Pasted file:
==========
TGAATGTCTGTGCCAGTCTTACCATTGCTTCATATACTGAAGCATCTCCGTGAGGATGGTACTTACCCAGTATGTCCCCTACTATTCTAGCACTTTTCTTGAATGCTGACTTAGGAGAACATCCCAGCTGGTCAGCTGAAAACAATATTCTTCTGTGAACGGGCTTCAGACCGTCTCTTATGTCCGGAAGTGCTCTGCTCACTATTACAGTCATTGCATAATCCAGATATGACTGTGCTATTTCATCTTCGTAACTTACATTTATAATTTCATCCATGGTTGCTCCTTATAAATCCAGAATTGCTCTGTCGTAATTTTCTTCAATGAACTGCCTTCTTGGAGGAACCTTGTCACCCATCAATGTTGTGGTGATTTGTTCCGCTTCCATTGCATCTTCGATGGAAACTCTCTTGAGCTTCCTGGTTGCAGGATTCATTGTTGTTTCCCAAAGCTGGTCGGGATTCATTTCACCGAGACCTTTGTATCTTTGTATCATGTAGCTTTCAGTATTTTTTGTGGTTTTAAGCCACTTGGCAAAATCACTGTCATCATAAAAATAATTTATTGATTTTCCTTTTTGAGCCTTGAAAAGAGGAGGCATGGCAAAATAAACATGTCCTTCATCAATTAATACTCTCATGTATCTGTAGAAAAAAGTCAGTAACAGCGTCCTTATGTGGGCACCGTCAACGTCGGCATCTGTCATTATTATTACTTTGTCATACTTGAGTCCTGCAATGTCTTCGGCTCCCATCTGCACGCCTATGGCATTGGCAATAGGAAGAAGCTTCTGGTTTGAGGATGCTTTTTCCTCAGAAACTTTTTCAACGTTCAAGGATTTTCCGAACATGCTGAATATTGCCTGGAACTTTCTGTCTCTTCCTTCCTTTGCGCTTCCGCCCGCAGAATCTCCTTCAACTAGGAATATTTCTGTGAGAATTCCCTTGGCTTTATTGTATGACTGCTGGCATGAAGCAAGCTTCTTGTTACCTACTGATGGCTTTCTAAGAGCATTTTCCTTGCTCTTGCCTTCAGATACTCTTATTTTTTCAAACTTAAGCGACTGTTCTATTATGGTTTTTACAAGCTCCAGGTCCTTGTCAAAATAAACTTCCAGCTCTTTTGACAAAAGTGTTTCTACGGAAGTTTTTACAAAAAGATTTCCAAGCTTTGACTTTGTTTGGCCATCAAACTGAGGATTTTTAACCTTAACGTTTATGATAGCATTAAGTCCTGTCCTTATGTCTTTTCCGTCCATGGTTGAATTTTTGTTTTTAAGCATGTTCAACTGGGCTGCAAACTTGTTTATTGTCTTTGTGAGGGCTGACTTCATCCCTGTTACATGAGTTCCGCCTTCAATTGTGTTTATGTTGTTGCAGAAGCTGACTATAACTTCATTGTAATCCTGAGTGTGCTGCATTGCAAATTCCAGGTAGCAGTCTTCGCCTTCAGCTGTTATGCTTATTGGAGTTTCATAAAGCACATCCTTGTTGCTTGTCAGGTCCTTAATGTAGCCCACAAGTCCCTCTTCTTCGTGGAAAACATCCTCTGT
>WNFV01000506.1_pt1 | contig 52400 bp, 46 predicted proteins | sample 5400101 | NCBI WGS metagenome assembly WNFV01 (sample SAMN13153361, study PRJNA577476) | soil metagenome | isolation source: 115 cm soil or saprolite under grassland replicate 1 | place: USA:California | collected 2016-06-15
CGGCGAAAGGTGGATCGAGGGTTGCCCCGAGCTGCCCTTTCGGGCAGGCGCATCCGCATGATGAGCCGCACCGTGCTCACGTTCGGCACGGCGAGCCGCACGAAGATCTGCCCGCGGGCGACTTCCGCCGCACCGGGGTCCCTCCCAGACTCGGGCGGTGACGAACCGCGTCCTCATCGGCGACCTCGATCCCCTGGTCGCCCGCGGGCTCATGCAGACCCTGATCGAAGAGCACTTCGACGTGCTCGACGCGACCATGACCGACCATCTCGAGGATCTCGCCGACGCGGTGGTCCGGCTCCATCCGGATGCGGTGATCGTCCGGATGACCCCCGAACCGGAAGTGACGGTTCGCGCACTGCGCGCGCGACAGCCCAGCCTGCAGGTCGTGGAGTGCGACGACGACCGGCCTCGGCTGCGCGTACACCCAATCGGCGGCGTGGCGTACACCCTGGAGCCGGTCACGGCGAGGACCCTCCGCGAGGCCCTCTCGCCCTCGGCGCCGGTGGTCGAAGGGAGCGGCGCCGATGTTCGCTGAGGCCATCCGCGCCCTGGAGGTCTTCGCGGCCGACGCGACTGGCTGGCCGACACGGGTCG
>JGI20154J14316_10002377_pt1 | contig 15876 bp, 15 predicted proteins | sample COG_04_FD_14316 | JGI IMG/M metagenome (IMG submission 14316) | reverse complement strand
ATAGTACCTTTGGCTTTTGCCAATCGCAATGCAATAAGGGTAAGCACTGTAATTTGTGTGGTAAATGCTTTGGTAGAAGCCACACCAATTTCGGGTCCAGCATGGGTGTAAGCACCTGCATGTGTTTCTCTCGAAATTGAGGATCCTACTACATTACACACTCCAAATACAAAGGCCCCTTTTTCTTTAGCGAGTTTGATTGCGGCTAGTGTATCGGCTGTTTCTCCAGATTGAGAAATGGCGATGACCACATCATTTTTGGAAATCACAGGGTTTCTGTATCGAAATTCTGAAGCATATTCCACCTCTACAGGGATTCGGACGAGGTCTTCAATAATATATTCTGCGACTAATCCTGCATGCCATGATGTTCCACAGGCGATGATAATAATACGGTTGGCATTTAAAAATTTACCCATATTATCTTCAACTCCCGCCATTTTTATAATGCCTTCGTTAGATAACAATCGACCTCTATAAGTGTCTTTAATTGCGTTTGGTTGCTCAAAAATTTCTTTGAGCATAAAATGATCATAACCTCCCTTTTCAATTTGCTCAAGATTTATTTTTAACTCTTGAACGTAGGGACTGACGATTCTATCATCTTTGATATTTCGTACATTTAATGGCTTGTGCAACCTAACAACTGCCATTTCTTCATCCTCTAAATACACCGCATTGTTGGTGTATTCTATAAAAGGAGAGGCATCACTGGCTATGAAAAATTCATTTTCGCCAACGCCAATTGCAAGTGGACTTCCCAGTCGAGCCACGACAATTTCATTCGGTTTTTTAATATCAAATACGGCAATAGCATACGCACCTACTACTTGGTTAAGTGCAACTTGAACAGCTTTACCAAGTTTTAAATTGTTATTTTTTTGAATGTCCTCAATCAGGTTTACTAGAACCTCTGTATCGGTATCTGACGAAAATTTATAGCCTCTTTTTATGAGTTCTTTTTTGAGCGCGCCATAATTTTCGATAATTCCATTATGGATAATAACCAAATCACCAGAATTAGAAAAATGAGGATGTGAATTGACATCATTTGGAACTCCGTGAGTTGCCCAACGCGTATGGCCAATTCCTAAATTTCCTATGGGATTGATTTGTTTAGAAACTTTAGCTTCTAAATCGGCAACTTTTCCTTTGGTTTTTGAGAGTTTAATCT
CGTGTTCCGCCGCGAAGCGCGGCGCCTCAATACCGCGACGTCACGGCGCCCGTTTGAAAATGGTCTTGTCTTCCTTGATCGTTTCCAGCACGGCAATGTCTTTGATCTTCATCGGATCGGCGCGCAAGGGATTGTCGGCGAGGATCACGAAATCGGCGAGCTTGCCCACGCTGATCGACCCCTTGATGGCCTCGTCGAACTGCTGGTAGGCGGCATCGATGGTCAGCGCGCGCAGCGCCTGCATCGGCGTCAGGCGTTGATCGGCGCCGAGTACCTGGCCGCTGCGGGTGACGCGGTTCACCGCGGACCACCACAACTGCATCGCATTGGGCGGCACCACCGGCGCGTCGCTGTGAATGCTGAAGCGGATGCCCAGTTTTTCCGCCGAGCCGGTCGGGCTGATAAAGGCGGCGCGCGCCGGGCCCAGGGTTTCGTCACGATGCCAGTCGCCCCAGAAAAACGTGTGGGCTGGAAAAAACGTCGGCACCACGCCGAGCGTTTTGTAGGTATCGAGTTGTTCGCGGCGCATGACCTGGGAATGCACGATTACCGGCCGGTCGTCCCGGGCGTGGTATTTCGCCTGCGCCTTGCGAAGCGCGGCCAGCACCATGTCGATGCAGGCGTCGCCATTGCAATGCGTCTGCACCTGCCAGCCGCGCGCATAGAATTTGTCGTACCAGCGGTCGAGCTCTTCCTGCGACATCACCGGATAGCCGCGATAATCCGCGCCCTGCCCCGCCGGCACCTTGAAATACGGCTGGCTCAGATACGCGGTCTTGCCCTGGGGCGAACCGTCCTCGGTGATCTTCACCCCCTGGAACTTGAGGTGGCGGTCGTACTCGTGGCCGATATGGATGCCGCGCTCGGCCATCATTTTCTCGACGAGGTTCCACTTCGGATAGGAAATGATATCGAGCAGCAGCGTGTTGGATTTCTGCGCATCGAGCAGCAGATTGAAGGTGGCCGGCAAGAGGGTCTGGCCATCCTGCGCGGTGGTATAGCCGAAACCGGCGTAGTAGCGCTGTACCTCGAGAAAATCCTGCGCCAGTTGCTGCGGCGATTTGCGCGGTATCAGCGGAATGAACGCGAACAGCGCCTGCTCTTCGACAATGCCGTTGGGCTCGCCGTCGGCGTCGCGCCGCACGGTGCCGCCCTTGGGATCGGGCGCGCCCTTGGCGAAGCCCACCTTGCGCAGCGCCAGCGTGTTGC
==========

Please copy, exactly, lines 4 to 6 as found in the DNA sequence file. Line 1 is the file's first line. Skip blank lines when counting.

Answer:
>JGI20154J14316_10002377_pt1 | contig 15876 bp, 15 predicted proteins | sample COG_04_FD_14316 | JGI IMG/M metagenome (IMG submission 14316) | reverse complement strand
ATAGTACCTTTGGCTTTTGCCAATCGCAATGCAATAAGGGTAAGCACTGTAATTTGTGTGGTAAATGCTTTGGTAGAAGCCACACCAATTTCGGGTCCAGCATGGGTGTAAGCACCTGCATGTGTTTCTCTCGAAATTGAGGATCCTACTACATTACACACTCCAAATACAAAGGCCCCTTTTTCTTTAGCGAGTTTGATTGCGGCTAGTGTATCGGCTGTTTCTCCAGATTGAGAAATGGCGATGACCACATCATTTTTGGAAATCACAGGGTTTCTGTATCGAAATTCTGAAGCATATTCCACCTCTACAGGGATTCGGACGAGGTCTTCAATAATATATTCTGCGACTAATCCTGCATGCCATGATGTTCCACAGGCGATGATAATAATACGGTTGGCATTTAAAAATTTACCCATATTATCTTCAACTCCCGCCATTTTTATAATGCCTTCGTTAGATAACAATCGACCTCTATAAGTGTCTTTAATTGCGTTTGGTTGCTCAAAAATTTCTTTGAGCATAAAATGATCATAACCTCCCTTTTCAATTTGCTCAAGATTTATTTTTAACTCTTGAACGTAGGGACTGACGATTCTATCATCTTTGATATTTCGTACATTTAATGGCTTGTGCAACCTAACAACTGCCATTTCTTCATCCTCTAAATACACCGCATTGTTGGTGTATTCTATAAAAGGAGAGGCATCACTGGCTATGAAAAATTCATTTTCGCCAACGCCAATTGCAAGTGGACTTCCCAGTCGAGCCACGACAATTTCATTCGGTTTTTTAATATCAAATACGGCAATAGCATACGCACCTACTACTTGGTTAAGTGCAACTTGAACAGCTTTACCAAGTTTTAAATTGTTATTTTTTTGAATGTCCTCAATCAGGTTTACTAGAACCTCTGTATCGGTATCTGACGAAAATTTATAGCCTCTTTTTATGAGTTCTTTTTTGAGCGCGCCATAATTTTCGATAATTCCATTATGGATAATAACCAAATCACCAGAATTAGAAAAATGAGGATGTGAATTGACATCATTTGGAACTCCGTGAGTTGCCCAACGCGTATGGCCAATTCCTAAATTTCCTATGGGATTGATTTGTTTAGAAACTTTAGCTTCTAAATCGGCAACTTTTCCTTTGGTTTTTGAGAGTTTAATCT
CGTGTTCCGCCGCGAAGCGCGGCGCCTCAATACCGCGACGTCACGGCGCCCGTTTGAAAATGGTCTTGTCTTCCTTGATCGTTTCCAGCACGGCAATGTCTTTGATCTTCATCGGATCGGCGCGCAAGGGATTGTCGGCGAGGATCACGAAATCGGCGAGCTTGCCCACGCTGATCGACCCCTTGATGGCCTCGTCGAACTGCTGGTAGGCGGCATCGATGGTCAGCGCGCGCAGCGCCTGCATCGGCGTCAGGCGTTGATCGGCGCCGAGTACCTGGCCGCTGCGGGTGACGCGGTTCACCGCGGACCACCACAACTGCATCGCATTGGGCGGCACCACCGGCGCGTCGCTGTGAATGCTGAAGCGGATGCCCAGTTTTTCCGCCGAGCCGGTCGGGCTGATAAAGGCGGCGCGCGCCGGGCCCAGGGTTTCGTCACGATGCCAGTCGCCCCAGAAAAACGTGTGGGCTGGAAAAAACGTCGGCACCACGCCGAGCGTTTTGTAGGTATCGAGTTGTTCGCGGCGCATGACCTGGGAATGCACGATTACCGGCCGGTCGTCCCGGGCGTGGTATTTCGCCTGCGCCTTGCGAAGCGCGGCCAGCACCATGTCGATGCAGGCGTCGCCATTGCAATGCGTCTGCACCTGCCAGCCGCGCGCATAGAATTTGTCGTACCAGCGGTCGAGCTCTTCCTGCGACATCACCGGATAGCCGCGATAATCCGCGCCCTGCCCCGCCGGCACCTTGAAATACGGCTGGCTCAGATACGCGGTCTTGCCCTGGGGCGAACCGTCCTCGGTGATCTTCACCCCCTGGAACTTGAGGTGGCGGTCGTACTCGTGGCCGATATGGATGCCGCGCTCGGCCATCATTTTCTCGACGAGGTTCCACTTCGGATAGGAAATGATATCGAGCAGCAGCGTGTTGGATTTCTGCGCATCGAGCAGCAGATTGAAGGTGGCCGGCAAGAGGGTCTGGCCATCCTGCGCGGTGGTATAGCCGAAACCGGCGTAGTAGCGCTGTACCTCGAGAAAATCCTGCGCCAGTTGCTGCGGCGATTTGCGCGGTATCAGCGGAATGAACGCGAACAGCGCCTGCTCTTCGACAATGCCGTTGGGCTCGCCGTCGGCGTCGCGCCGCACGGTGCCGCCCTTGGGATCGGGCGCGCCCTTGGCGAAGCCCACCTTGCGCAGCGCCAGCGTGTTGC